Written by Matt Wixon
Wixon: Berkner glad do-it-all QB chose to stay after moves due to Katrina
RICHARDSON — There’s no “I” in team, as the saying goes, but there’s an awful lot of Yedidiah Louis in the Richardson Berkner offense. The junior quarterback leads the team in passing and has rushed for more yards and touchdowns than all of his teammates combined.
Coach Jim Ledford obviously knew what he was doing when he moved Louis from receiver to quarterback before this season. But what gave him the confidence that a 16-year-old, who had never taken a single snap, could take on such responsibility?
“Yedidiah is really special,” Ledford said. “He’s exactly what a coach wants. He’s a gem.”
And not just because Louis (5-8, 160), who has thrown for 645 yards this season and rushed for 1,251, is probably the team’s best athlete.
To show how Louis is such a gem, and mature beyond his years, you need to go back to when he lived in New Orleans.
Louis, who has seven older siblings, moved to Texas after Hurricane Katrina barreled through his neighborhood in the Seventh Ward of New Orleans in 2005. He lived in the Lake Highlands area for two years before his family moved home to New Orleans as he was getting ready for seventh grade.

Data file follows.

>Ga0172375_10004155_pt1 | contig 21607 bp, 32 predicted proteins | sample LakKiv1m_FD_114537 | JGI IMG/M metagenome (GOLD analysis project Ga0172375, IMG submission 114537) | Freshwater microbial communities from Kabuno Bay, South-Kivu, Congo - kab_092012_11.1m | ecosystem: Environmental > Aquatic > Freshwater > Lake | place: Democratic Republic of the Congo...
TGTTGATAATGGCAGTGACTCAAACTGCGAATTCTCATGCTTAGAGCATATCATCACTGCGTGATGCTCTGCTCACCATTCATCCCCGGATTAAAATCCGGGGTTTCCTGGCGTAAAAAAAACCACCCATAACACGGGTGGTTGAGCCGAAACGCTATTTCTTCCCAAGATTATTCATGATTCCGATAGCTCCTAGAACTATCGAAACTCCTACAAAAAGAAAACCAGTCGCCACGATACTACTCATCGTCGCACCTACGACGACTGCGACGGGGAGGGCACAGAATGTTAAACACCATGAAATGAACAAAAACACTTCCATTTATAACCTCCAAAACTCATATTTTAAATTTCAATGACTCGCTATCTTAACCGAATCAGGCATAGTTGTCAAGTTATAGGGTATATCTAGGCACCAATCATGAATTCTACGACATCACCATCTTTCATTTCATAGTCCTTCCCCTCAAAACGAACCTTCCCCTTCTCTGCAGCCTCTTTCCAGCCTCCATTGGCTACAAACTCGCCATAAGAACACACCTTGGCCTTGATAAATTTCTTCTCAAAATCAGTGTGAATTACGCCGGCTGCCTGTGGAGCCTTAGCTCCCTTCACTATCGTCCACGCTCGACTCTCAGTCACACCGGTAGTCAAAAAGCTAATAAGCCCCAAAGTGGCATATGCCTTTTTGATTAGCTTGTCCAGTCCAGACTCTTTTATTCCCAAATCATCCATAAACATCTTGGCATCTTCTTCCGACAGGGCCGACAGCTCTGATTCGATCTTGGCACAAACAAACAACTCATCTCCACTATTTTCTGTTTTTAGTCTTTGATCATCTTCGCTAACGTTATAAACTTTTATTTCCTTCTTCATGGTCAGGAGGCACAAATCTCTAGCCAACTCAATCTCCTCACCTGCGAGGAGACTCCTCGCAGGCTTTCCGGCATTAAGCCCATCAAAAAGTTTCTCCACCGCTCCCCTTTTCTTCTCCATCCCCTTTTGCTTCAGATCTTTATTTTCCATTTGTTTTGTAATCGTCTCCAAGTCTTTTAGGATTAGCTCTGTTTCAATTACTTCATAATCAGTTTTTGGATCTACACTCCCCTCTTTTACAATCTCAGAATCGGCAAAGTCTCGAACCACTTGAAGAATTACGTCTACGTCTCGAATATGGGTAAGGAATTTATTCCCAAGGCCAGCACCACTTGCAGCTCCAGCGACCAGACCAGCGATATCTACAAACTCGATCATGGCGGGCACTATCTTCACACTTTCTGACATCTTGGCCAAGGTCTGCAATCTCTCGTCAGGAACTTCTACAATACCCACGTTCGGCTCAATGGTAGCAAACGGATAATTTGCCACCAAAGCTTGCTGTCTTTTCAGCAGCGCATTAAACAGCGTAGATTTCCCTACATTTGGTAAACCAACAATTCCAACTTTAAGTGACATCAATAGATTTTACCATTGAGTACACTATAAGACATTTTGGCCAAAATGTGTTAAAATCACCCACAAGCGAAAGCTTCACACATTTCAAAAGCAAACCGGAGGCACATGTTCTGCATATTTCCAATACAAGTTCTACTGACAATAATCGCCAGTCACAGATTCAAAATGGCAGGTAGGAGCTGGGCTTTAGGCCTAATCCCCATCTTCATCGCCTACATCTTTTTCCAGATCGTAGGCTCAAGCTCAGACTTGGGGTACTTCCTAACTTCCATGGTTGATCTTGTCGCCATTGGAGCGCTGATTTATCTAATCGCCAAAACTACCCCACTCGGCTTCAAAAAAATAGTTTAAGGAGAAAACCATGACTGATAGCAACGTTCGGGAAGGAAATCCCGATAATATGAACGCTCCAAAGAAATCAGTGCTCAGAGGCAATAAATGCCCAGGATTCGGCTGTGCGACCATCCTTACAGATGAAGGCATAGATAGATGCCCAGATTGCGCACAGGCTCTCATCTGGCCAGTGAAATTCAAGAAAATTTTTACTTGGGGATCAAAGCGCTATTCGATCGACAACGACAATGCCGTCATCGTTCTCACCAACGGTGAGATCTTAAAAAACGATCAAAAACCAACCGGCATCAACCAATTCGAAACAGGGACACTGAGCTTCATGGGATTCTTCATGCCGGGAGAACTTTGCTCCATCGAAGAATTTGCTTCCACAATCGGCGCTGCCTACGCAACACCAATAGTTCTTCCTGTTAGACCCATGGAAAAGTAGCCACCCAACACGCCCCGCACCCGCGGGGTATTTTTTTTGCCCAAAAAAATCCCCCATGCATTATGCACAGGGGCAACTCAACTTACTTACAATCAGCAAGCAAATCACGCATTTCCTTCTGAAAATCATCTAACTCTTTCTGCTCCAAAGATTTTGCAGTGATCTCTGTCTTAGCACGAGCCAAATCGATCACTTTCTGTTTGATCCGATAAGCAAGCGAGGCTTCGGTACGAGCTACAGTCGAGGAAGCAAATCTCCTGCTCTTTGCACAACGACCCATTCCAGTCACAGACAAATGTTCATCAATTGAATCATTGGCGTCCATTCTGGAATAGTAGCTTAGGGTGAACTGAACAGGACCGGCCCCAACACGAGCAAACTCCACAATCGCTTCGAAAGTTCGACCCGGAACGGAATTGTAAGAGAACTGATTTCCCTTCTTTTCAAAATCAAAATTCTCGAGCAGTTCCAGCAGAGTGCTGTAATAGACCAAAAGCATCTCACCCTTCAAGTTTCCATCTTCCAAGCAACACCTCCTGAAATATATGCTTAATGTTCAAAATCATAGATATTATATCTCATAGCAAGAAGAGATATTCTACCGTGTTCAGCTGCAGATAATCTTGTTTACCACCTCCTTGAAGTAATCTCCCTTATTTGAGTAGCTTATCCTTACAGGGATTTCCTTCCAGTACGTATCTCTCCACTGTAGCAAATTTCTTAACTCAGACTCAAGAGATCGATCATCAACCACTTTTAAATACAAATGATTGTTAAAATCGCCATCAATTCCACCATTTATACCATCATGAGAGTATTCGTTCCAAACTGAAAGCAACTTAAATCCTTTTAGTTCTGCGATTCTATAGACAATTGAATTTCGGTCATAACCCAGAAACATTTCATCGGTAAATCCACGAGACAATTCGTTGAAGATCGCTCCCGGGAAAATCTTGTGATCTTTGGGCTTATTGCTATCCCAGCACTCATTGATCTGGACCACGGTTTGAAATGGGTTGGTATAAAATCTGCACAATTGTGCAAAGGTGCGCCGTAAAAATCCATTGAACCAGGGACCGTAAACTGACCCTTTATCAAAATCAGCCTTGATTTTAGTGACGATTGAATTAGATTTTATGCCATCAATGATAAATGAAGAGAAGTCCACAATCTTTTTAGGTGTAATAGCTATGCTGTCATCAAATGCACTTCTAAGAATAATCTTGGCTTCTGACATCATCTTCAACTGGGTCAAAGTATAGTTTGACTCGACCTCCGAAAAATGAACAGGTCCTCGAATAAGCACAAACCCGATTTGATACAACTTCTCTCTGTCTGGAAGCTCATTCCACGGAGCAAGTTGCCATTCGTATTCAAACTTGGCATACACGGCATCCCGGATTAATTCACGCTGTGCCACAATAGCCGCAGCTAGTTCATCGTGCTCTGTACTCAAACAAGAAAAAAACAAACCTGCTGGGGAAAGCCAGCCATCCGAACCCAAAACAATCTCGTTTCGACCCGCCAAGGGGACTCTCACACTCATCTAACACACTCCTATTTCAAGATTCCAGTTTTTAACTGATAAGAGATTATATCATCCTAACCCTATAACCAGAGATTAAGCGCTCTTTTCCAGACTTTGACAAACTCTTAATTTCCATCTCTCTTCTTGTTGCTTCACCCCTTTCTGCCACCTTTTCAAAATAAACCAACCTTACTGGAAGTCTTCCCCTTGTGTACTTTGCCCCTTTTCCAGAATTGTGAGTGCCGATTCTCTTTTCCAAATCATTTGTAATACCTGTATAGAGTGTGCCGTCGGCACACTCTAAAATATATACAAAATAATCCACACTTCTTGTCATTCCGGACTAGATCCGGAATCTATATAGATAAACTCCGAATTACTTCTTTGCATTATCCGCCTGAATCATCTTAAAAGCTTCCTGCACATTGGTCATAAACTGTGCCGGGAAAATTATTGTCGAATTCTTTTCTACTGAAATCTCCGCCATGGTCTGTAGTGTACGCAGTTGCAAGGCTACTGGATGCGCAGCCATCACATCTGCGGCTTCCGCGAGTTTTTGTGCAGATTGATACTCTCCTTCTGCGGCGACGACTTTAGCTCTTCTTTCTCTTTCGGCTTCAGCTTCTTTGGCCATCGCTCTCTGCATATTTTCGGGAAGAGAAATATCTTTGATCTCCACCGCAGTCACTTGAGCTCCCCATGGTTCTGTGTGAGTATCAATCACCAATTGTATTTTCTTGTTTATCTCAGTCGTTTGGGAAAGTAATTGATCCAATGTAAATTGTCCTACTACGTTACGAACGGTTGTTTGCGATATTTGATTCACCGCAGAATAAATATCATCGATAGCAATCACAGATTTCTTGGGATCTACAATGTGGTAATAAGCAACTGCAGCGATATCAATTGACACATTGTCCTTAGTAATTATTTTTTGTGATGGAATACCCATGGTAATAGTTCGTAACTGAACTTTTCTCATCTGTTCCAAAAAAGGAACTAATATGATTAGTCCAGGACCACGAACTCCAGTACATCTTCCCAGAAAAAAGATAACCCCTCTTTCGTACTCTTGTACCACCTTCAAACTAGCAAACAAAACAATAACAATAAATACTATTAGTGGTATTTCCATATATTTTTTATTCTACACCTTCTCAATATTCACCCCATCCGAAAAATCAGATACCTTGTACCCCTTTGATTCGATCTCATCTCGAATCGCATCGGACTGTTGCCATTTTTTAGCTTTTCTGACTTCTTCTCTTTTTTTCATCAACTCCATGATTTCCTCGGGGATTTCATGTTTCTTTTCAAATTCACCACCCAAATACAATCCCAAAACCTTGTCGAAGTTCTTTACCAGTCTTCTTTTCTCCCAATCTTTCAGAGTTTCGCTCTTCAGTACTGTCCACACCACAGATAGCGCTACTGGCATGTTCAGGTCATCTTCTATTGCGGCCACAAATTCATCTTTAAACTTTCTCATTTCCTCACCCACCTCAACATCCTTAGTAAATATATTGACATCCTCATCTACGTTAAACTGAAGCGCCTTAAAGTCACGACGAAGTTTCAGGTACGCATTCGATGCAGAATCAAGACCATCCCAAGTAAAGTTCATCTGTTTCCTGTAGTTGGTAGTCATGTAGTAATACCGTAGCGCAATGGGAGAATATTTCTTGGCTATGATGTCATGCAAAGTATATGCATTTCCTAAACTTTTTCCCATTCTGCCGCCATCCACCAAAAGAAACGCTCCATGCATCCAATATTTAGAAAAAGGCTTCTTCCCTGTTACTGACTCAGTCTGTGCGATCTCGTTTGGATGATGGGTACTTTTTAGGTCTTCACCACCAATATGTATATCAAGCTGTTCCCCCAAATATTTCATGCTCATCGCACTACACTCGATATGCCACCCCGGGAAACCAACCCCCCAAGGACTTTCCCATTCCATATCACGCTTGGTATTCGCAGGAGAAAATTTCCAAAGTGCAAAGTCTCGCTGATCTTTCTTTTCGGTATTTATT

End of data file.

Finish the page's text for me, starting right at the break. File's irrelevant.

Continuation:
After a year and a half back in New Orleans, Louis told his parents he wanted to move back to Texas.
“In New Orleans,” he said, “I didn’t feel like it was a good environment for me.”
That was back when Louis was in eighth grade. Those are pretty deep thoughts for a kid who was just about to turn 13.
Not surprisingly, his parents didn’t agree immediately.
“They were kind of like, ‘I don’t know. I think maybe we’ll just stay,’” Louis said. “But at the same time, they knew it was a better chance for me in everything. Texas is the place to be.”
Thanks in large part to Louis, Berkner (7-3) is back where it wants to be. Berkner missed the playoffs last year, but it will open the Class 5A Division I playoffs Friday. The opponent will be Garland (8-2), which will have the challenge of stopping Louis, who has passed for nine touchdowns and rushed for 14.
“We thought he had the ability to play that position, and we knew we weren’t going to have a big offensive line to protect the quarterback,” Ledford said, “so we were going to need someone to be elusive.”
Louis is definitely elusive. He also has a strong arm, giving Berkner’s option offense the threat of the long pass.
Louis resisted a position switch at first, because he loves to play receiver, and his good hands and speed make him a college prospect as a slot receiver.
But Ledford assured Louis the scouts would find him.
“They’ll see you with the ball in your hands and see that you can make plays,” Ledford said. “That’s what they want to see.”
That’s what Berkner players, coaches and fans also want to see. And they’ll be seeing it for another year, Louis said, because he’s not moving again.
“It feels like a family. All my teammates and all the students accept you for who you are,” he said. “I came here and I’m staying here.”